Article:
We have previously shown that administration of GSH to hyperoxia exposed Nrf2−/− mice rescues the impaired resolution of lung injury and inflammation during recovery (12) as well as restores the proliferation of Nrf2−/− alveolar epithelial cells in vitro (10). In order to test whether glutathione supplementation rescues the bactericidal activity of Nrf2−/− macrophages, we isolated peritoneal macrophages from Nrf2−/− and Nrf2+/+ mice following thioglycolate administration, and exposed them to hyperoxia ex vivo in the presence and absence of GSH-methyl ester for 24 h and then assessed their bactericidal activity (Fig. 6). The macrophages of Nrf2−/− mice were defective in bacterial killing compared to those of the Nrf2+/+ mice. Hyperoxia impaired the ability to kill P. aeruginosa in Nrf2−/− but not Nrf2+/+ macrophages (Fig. 6A). However, the reduction in the bactericidal activity of macrophages was more pronounced in Nrf2−/− cells. Supplementation of GSH restored the bactericidal capacity in normoxia- and hyperoxia-exposed Nrf2−/− mice macrophages to a level comparable to that of Nrf2+/+ mice.
To determine whether a diminished level of antioxidant gene expression was associated with impaired bacterial killing, we assessed induction of Gclc, the rate limiting enzyme in GSH biosynthesis, in Nrf2−/− and Nrf2+/+ alveolar macrophages immediately after hyperoxia and/or P. aeruginosa exposure. The Gclc expression in Nrf2+/+ cells was strongly induced ~30-fold and ~9-fold by P. aeruginosa and hyperoxia, respectively. However, the combined exposure had either a synergistic or additive effect on the induction levels (Fig. 6B). In contrast, hyperoxia and/or P. aeruginosa failed to stimulate the Gclc expression in both Nrf2−/− and Nrf2−/−GSH macrophages compared to untreated controls (Fig. 6B).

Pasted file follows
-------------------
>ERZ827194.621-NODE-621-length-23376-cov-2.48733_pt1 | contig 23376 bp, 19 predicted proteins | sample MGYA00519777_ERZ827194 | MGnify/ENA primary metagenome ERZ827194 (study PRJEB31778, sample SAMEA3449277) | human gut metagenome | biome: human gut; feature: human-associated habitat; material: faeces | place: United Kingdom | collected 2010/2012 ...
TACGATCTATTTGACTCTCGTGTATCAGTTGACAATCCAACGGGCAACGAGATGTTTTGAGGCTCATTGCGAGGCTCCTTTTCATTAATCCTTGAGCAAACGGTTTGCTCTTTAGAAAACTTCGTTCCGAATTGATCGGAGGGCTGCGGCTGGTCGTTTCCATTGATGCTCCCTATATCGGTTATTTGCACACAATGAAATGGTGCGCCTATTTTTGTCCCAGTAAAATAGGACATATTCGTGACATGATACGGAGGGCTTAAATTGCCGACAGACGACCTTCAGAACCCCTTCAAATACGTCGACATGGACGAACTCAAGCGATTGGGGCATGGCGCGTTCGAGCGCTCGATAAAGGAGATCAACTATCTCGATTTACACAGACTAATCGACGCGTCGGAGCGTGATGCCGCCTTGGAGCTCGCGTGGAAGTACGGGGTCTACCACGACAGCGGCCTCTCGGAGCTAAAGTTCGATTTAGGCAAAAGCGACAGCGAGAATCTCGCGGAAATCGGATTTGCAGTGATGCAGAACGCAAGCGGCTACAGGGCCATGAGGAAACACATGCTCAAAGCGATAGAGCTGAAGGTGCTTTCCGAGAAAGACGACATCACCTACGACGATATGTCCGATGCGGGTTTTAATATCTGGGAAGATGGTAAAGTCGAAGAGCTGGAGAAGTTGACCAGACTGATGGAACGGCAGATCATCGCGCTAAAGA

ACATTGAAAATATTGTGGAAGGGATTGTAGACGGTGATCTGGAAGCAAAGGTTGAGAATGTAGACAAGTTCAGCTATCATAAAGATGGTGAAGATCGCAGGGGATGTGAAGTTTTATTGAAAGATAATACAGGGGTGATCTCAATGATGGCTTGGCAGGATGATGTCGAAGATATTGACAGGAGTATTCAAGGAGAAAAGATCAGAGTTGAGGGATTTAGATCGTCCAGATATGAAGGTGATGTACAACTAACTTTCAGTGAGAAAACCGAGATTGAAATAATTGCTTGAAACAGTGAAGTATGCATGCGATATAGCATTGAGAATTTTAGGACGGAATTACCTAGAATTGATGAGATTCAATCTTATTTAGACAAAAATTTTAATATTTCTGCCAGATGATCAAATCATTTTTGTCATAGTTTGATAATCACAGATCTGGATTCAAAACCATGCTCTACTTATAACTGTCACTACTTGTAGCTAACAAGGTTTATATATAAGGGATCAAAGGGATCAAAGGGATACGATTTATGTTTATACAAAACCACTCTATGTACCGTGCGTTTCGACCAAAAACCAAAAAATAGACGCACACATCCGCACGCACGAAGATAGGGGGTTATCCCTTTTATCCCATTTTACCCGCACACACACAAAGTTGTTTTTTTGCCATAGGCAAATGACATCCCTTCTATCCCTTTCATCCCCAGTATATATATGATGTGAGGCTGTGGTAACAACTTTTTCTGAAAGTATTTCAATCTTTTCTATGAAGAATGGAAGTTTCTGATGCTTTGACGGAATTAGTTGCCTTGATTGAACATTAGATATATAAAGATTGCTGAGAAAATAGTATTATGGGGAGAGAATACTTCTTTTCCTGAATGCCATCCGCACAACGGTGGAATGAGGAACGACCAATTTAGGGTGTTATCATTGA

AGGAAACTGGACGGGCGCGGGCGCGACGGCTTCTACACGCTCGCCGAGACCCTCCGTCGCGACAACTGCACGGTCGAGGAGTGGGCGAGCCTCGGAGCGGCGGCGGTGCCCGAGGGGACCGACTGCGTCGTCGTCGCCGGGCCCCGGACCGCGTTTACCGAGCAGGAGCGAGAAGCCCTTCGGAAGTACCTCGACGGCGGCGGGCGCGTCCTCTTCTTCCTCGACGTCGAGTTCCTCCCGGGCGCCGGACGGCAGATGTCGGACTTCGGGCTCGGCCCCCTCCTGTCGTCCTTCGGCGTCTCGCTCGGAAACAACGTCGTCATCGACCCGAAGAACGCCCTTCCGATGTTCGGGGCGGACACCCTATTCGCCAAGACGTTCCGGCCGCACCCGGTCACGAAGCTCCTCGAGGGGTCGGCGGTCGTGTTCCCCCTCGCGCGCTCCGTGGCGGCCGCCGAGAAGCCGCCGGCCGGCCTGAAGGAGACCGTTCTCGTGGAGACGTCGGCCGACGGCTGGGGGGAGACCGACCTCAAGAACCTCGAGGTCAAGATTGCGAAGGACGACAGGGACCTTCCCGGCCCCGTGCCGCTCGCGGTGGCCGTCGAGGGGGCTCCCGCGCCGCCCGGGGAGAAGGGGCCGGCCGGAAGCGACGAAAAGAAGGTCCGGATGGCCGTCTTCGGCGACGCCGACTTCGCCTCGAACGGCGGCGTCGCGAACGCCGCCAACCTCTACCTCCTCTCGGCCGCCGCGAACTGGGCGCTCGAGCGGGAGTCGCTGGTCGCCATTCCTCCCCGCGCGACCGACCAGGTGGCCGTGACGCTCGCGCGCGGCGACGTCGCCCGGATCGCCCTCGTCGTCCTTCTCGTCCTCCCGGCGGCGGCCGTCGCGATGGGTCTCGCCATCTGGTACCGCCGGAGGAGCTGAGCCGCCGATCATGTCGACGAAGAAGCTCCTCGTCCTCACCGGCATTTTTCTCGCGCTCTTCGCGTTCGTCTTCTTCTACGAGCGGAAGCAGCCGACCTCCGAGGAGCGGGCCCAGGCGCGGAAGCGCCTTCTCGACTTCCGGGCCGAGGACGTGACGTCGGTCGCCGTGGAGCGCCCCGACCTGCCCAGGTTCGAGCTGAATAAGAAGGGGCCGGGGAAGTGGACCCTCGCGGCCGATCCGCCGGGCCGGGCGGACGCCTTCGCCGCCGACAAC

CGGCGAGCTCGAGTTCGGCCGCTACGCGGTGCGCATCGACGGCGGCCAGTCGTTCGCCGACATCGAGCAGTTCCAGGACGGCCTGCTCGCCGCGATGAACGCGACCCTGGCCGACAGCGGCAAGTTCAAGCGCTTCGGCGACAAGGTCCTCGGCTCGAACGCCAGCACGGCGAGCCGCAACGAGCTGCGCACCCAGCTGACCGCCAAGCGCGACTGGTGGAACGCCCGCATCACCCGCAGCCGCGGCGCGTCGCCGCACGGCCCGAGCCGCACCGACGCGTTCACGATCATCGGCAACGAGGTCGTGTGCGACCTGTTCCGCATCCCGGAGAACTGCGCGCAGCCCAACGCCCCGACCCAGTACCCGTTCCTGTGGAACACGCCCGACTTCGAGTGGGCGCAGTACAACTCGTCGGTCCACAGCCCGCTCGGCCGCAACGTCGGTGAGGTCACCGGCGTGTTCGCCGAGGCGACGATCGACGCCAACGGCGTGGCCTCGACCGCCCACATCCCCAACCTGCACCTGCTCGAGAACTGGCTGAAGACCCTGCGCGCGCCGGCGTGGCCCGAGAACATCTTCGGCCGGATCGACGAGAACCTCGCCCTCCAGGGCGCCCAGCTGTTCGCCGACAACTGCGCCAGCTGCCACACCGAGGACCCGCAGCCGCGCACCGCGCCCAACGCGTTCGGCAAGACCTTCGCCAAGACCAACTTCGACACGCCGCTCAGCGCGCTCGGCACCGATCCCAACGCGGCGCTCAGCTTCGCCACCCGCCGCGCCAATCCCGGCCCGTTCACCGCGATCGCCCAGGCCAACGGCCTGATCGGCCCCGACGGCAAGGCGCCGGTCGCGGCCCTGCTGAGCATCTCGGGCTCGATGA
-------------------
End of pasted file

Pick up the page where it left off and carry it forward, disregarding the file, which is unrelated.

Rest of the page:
Since oxidative stress is known to induce the expression of inflammatory cytokines, we next measured the expression levels of Il-6 transcripts (Fig. 6C). Addition of P. aeruginosa to macrophages stimulated the Il-6 expression in control and hyperoxia exposed macrophages by 305- and 217-fold, respectively (Fig. 6C, left panel). Il-6 expression was increased 2.4 fold in Nrf2−/− cells compared to control macrophages. There was a robust increase in the levels of Il-6 in P. aeruginosa infected control (4700-fold) and hyperoxia-exposed (652-fold) Nrf2−/− macrophages. The induction of Il-6 decreased with GSH supplementation in P. aeruginosa infected control and hyperoxia-exposed Nrf2−/− macrophages.